As the subtitle of the book indicates, each of the 41 essays speaks both to our present circumstances and down the ages. This comes as no surprise since Chesterton was a newspaperman concerned with metaphysics, a writer listening to men expound on their principles in the hope that they might be revealing something about first principles. A man concerned with eternal verities has something to offer every age. This is why Schall reads him and why he suggests we do the same. Chesterton was rare because “he understood what ideas meant and where they would in all probability take us when followed, both for good and for ill.”
Fr. Schall offers his reflections as “teaching tools” in the most basic sense. They build on the conception of education as an awe-filled reception of all that is. “That is to say, reading Chesterton, reflecting on his thought, is itself a most profound experience whereby we can reach the truth, the being, the order of things.” The author reminds us that at the root of learning is wonder at the natural order and the desire to understand it for its own sake. He places Chesterton in the distinguished company of Aristotle, Aquinas, and Johnson. He was an astute observer of nature who was endlessly fascinated by the world around him. Like Chesterton, Schall seems to fear that many of the modern world’s mistakes have resulted from man’s insistence on creating his own order. Schall’s essays do much to restore a sense of wonder at creation, and thus are an excellent reintroduction to the highest things.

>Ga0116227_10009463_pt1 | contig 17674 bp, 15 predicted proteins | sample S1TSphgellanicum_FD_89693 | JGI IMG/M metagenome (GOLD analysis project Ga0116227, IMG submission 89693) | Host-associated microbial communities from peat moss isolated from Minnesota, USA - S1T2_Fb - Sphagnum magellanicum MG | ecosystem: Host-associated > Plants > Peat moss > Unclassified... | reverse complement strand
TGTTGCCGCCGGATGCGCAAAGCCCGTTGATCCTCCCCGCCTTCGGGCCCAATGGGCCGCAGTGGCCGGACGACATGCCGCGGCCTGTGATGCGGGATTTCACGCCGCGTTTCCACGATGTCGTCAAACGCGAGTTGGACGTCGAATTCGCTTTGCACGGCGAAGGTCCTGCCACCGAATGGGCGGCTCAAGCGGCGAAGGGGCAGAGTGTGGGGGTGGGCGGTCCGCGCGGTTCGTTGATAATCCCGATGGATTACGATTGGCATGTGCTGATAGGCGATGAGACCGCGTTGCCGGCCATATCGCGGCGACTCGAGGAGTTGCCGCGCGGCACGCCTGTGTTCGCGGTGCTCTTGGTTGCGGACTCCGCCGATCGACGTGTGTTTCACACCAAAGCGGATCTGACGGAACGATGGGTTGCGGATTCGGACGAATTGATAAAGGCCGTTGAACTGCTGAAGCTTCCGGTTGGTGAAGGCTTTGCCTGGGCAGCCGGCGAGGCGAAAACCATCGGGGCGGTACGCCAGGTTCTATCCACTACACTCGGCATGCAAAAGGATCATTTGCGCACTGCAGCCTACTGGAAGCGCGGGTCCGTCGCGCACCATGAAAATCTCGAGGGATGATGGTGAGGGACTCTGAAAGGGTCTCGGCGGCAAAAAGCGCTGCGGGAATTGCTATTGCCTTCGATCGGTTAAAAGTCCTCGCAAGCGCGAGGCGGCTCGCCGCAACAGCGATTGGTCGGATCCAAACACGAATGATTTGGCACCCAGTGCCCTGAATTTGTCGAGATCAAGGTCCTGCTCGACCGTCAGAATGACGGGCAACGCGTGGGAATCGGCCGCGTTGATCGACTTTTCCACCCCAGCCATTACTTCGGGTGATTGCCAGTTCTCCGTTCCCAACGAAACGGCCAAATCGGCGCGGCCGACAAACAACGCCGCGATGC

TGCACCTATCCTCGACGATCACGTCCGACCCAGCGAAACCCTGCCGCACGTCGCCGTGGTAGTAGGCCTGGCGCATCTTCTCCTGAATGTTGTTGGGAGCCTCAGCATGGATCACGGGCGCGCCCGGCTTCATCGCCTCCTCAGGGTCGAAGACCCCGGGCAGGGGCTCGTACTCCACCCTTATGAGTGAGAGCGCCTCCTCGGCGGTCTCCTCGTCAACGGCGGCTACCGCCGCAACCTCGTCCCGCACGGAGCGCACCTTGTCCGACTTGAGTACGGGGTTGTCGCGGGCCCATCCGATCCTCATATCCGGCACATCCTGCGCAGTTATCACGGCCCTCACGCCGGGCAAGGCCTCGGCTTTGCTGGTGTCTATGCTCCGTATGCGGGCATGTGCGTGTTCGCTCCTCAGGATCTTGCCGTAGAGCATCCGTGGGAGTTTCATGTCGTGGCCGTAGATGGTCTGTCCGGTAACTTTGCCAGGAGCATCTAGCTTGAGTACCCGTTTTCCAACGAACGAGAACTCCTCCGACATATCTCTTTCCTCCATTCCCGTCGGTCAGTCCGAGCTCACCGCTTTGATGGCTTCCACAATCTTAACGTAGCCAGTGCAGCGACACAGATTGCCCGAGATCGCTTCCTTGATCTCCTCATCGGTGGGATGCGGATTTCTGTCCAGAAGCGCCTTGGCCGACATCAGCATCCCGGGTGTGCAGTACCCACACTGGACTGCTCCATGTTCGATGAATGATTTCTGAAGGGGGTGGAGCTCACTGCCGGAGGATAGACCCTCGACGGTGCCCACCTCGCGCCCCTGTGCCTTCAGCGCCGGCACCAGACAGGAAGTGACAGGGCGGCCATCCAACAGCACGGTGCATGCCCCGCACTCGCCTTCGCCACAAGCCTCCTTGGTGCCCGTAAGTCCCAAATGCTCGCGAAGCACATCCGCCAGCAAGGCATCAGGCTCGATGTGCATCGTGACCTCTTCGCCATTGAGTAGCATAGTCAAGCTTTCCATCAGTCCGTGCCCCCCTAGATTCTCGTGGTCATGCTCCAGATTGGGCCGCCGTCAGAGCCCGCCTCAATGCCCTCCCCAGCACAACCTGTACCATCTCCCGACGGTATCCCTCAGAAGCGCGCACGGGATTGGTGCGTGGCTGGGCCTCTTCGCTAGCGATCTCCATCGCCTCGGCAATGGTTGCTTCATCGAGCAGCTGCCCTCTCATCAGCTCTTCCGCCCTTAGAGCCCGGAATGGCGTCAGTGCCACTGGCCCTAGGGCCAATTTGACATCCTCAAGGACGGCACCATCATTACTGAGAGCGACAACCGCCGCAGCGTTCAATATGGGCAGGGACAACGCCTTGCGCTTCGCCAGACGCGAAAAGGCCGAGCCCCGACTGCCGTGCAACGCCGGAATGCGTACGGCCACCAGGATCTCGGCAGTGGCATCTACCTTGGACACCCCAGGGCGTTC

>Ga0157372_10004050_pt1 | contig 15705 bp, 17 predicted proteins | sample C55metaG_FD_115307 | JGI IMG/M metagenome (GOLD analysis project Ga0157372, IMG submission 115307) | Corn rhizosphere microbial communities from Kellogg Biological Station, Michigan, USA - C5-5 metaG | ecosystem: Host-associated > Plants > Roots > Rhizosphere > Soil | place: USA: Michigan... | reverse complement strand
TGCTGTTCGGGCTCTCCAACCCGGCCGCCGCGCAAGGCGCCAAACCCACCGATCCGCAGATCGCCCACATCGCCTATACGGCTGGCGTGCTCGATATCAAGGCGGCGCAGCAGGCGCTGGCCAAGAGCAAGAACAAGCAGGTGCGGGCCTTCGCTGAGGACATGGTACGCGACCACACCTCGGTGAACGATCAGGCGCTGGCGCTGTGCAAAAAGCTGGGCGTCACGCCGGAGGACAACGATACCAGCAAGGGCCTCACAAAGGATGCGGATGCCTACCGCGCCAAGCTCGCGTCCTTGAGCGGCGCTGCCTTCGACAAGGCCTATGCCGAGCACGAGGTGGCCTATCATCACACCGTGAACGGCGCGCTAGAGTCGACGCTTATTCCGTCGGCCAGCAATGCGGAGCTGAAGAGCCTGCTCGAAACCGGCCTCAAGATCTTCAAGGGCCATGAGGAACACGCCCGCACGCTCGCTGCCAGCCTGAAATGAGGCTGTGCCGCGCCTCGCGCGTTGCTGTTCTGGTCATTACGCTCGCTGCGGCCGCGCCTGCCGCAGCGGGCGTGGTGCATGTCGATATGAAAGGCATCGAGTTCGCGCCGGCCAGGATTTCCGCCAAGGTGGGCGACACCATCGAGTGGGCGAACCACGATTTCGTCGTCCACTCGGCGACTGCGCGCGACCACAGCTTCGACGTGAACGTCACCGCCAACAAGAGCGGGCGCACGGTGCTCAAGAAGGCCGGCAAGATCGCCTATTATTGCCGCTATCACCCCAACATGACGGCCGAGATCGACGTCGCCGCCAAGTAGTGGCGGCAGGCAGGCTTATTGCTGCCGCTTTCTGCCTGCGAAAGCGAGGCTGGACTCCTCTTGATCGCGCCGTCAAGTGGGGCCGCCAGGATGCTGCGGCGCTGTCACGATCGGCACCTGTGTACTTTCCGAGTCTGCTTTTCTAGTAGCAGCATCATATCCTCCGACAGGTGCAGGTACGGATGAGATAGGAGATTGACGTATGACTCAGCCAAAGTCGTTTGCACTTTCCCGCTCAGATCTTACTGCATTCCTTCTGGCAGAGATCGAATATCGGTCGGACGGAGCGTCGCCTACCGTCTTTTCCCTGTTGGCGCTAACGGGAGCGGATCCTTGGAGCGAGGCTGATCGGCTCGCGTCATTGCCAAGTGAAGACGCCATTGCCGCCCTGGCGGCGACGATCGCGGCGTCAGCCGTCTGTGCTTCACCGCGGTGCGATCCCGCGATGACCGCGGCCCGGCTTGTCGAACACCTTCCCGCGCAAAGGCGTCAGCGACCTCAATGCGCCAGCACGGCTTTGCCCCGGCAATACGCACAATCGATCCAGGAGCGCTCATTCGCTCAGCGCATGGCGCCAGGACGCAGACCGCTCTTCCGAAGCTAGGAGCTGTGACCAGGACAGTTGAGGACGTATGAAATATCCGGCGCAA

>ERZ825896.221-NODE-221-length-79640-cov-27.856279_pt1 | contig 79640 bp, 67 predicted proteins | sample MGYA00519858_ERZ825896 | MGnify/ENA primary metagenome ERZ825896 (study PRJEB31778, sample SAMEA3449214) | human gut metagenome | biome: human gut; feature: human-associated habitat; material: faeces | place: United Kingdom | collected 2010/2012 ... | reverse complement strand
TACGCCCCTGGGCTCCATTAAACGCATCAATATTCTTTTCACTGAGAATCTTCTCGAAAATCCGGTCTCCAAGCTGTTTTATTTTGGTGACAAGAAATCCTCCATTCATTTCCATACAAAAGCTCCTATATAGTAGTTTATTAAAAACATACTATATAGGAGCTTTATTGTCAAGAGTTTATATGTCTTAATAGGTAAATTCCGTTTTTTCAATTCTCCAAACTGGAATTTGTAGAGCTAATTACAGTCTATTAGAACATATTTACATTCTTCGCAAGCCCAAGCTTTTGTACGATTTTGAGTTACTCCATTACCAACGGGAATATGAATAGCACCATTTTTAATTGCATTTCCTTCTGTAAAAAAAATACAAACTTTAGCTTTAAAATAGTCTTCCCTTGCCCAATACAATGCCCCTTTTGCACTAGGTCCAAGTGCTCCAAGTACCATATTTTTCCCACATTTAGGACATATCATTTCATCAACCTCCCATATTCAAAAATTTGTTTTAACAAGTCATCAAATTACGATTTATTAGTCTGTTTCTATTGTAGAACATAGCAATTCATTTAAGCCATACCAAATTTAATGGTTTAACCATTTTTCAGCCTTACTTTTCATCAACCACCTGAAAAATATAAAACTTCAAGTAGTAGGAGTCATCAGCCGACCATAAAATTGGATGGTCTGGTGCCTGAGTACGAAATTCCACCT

Kevin J. Doyle is a law student currently residing in New York City.